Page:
With longer days, warming temperatures and thawing grounds, spring has most definitely sprung. And for beekeepers all over the Midwest, where winters have been long and cold, this is one of the most exciting times of year. A few days ago, a 70 degree day allowed us to venture out to the apiary, open up our beehives and see what winter had left us.
This year was the first year The Juniper Spoon kept honeybees, and it has been an adventure and learning experience. In early Spring of last year, we had two beehives made by Amish beekeepers in Greencastle, and purchased two colonies from Hunter's Honey Farm in Martinsville. All summer we watched our bee populations grow, making sure to monitor queen activity, honey supply and pest presence. What a fascinating project it has been! We loved working alongside the bees in the garden. Them buzzing from blossom to blossom, rolling around in the dusty pollen which they dutifully transported to the next flower. Us managing weeds, planting seeds and reaping the fruits from trees and vines that would be bare without the work of pollinators like honeybees.
We were happy to discover that one of our hives was roaringly active! A throng of bees covered the front of the hive, displaying hive orientation behavior as foraging workers came and went. Sitting right beside that vivacious, buzzing box was our other hive, quiet and grimly still save for the foreign foragers intent on securing what was left of the hive's winter stores. We were lucky that one of our hives made it through the frigid months, but to see the pile of dead bees at the bottom of the other was downright heartbreaking. It did, however, allow us a peek into a portion of the life of the northern honey bee not normally visible to the beekeeper. During the coldest months of the year, bees huddle in a cluster at the center of the hive, vibrating their wing muscles to keep warm. They move throughout the hive in this cluster, eating down their honey stores. Since we can't open the hive in the winter, we rarely get to observe this activity, so as we took out the frames one by one, it was fascinating to see the bees huddled together in their circular pattern.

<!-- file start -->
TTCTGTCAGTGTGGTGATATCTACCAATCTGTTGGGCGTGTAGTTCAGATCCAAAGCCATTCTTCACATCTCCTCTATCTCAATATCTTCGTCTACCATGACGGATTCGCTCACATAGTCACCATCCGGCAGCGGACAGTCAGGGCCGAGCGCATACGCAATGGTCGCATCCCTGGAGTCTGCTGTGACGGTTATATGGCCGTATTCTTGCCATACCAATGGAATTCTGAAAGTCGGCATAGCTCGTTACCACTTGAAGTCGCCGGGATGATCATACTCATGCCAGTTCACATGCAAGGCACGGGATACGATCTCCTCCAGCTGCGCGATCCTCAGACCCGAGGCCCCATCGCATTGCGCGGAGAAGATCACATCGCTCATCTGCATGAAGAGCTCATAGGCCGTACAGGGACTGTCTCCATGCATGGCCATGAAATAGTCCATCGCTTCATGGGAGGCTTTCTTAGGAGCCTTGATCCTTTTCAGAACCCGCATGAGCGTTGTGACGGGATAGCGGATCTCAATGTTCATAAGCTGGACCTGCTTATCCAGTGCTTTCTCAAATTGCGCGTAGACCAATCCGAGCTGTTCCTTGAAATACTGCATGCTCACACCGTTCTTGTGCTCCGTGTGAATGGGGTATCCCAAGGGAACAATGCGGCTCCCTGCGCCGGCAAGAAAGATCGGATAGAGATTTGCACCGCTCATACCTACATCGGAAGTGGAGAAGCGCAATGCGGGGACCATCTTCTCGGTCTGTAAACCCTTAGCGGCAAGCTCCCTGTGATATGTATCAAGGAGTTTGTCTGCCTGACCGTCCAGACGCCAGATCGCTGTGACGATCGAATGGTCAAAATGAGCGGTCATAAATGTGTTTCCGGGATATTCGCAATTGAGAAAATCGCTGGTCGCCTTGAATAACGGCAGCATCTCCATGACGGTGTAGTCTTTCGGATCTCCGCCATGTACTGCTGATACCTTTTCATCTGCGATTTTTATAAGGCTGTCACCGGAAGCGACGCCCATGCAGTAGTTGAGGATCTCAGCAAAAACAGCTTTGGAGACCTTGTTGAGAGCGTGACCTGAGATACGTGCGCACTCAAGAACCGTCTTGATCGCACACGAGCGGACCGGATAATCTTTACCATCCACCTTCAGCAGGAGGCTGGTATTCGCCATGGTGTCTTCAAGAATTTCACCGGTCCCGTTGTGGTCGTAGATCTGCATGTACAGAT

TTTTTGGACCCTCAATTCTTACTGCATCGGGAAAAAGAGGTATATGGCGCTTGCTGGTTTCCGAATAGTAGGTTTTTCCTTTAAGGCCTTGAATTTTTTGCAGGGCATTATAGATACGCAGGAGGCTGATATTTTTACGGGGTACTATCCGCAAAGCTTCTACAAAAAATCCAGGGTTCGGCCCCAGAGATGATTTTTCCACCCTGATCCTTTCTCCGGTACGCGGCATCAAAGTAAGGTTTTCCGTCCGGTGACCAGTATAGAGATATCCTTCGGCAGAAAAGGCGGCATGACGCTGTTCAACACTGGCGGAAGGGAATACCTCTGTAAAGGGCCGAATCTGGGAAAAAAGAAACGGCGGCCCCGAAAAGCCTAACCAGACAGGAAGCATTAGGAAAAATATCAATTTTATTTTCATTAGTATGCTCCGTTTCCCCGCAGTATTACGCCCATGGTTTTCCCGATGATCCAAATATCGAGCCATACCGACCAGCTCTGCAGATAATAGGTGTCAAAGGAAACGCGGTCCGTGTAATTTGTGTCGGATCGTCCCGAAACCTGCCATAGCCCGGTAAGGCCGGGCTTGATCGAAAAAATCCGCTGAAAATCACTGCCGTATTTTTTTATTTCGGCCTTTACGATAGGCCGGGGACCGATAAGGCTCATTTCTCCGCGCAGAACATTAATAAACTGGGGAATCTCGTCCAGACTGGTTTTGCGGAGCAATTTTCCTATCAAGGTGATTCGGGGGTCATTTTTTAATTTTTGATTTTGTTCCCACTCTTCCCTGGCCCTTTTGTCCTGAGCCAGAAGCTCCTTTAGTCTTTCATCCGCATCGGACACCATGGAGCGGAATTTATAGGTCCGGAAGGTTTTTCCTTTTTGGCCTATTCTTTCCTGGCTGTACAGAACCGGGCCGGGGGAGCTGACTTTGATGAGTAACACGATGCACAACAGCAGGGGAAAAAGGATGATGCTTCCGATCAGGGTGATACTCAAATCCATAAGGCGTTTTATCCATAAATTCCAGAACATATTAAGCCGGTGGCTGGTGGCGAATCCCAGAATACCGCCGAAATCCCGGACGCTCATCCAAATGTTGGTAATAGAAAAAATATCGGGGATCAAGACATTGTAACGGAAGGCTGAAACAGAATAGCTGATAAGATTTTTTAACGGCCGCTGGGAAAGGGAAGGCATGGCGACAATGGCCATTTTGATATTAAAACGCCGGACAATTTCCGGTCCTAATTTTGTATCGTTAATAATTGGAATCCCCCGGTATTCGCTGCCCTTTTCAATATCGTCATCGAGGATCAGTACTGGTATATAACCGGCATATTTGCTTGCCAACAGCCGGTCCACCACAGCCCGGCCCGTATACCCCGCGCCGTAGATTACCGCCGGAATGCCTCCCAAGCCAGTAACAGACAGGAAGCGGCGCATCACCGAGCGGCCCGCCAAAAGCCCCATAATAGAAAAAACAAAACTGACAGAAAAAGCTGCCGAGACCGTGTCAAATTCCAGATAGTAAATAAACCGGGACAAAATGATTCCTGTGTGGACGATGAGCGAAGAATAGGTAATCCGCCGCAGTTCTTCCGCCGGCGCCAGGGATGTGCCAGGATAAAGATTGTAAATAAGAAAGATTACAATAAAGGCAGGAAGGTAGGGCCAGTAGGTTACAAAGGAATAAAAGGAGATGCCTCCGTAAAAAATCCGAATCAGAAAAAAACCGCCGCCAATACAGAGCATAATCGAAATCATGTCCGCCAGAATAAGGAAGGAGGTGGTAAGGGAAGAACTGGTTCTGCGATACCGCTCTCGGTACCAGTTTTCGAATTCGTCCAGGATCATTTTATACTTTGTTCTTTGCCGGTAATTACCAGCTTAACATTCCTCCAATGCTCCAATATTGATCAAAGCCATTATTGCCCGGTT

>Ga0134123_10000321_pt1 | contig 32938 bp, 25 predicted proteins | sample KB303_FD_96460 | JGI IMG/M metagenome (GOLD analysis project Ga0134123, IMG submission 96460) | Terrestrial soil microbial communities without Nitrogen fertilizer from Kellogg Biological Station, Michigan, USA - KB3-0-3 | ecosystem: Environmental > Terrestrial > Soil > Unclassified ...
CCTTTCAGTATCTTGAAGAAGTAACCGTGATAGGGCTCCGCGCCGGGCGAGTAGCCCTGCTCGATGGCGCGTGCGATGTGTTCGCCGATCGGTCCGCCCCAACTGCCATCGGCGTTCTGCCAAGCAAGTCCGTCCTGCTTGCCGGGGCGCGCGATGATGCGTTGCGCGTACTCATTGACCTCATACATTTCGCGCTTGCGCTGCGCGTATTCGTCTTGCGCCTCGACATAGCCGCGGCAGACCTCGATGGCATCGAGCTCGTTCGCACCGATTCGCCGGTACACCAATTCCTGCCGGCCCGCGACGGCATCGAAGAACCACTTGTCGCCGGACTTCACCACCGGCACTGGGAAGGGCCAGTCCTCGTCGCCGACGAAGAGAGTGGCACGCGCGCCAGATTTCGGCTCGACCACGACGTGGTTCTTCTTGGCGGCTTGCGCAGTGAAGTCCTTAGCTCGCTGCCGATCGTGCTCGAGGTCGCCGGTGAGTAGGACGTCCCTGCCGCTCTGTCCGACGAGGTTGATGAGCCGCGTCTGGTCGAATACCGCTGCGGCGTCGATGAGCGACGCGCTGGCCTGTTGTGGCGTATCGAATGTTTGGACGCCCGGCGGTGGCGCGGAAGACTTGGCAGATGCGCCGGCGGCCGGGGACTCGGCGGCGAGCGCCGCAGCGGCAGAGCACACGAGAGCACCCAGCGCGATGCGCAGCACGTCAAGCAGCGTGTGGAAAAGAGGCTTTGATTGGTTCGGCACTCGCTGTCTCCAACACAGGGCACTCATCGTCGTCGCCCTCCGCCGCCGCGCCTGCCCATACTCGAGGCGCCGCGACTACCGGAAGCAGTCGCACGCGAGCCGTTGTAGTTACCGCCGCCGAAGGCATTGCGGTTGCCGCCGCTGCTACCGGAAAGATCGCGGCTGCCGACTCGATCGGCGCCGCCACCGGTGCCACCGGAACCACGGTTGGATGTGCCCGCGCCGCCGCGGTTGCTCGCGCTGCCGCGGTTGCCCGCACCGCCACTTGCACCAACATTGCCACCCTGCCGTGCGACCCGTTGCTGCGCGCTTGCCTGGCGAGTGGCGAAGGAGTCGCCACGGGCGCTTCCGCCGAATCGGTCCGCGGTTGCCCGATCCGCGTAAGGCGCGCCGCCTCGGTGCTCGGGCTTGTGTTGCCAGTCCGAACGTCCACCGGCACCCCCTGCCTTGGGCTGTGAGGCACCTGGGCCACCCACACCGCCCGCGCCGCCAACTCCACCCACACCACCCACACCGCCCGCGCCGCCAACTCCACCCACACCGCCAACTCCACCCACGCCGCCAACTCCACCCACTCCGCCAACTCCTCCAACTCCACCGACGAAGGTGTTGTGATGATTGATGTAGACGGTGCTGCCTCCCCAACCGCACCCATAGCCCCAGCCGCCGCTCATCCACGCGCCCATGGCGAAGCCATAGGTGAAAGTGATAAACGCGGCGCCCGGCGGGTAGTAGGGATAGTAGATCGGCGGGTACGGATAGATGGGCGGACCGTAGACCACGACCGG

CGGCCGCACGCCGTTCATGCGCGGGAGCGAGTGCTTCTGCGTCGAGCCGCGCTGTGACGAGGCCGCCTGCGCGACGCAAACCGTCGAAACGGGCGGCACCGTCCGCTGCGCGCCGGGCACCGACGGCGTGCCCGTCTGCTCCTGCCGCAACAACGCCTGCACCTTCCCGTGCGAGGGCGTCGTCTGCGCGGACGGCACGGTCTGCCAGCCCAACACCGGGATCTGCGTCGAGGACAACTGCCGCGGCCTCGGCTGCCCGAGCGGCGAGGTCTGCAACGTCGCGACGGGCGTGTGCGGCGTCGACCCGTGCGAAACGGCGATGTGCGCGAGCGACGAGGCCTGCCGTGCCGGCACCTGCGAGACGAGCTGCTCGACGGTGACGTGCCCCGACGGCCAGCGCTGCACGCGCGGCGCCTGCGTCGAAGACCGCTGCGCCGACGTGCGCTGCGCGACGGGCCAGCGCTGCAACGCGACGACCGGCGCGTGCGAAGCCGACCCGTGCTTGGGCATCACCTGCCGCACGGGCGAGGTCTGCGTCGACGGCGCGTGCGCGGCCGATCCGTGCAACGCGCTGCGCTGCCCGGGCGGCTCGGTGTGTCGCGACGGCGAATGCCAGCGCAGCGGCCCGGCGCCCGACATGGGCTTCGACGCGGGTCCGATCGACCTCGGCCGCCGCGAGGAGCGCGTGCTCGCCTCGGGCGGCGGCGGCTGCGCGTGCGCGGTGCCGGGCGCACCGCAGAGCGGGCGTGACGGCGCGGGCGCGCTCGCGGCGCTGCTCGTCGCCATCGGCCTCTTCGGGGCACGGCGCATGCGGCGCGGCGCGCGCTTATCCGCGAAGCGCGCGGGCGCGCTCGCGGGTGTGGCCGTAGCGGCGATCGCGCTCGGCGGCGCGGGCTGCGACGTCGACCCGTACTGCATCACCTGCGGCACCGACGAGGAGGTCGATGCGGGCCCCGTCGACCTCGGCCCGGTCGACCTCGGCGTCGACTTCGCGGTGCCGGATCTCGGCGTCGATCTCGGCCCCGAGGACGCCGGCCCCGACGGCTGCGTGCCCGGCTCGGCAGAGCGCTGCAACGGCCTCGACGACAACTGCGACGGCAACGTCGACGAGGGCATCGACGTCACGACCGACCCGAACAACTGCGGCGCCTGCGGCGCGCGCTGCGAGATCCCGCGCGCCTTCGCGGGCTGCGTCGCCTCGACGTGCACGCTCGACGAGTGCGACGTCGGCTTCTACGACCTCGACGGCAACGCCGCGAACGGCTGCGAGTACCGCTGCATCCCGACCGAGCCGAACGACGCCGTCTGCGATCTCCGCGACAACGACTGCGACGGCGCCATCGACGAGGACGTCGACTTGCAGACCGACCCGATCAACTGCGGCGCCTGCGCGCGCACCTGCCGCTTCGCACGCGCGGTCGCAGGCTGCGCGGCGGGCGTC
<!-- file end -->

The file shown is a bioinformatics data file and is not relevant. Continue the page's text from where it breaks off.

After performing a hive autopsy (yes, that's right... a hive autopsy), the cause of death is believed to be death of the queen and subsequent dwindling of the colony population. It is also possible that the bees simply starved, unable to move quickly enough to the one remaining frame of honey. Regardless, we're sad to see one hive go, but are looking forward to another year with the other. In fact, we are planning to potentially split our hive, moving half to the now empty box. More on that later in the season.
As the deceased hive left one frame of capped honey untouched, we were able to put off feeding our other hive sugar syrup by inserting the comb right into the live hive box. But not before taking just a little cut for ourselves!
Since we use foundationless frames, that is, frames of wax that are constructed 100% by the bees themselves, without inserting a prefabricated wax foundation, our wax is quite fragile. As you can see in the picture, the wax broke after just enough pushing and pulling as a square of comb was cut from the frame. For that reason, we use a crush and strain method of honey extraction rather than placing frames in a centrifugal honey extractor. It's a cheap and easy method requiring no heavy equipment; only a strainer, cheesecloth and container to catch the honey.
One thing is for sure, honey straight from your own hive tastes better than any you have ever tasted before! Honey is a complex sweetener, with flavor that varies as different trees and plants bloom throughout the season. This batch tastes malty and bright when compared with another local honey we have in stock in The Juniper Spoon kitchen right now.
Have you ever considered keeping bees? What has kept you from making the move? Post your comments and thoughts, we would love to start a conversation with you! If you're already keeping bees, how have your bees fared this season?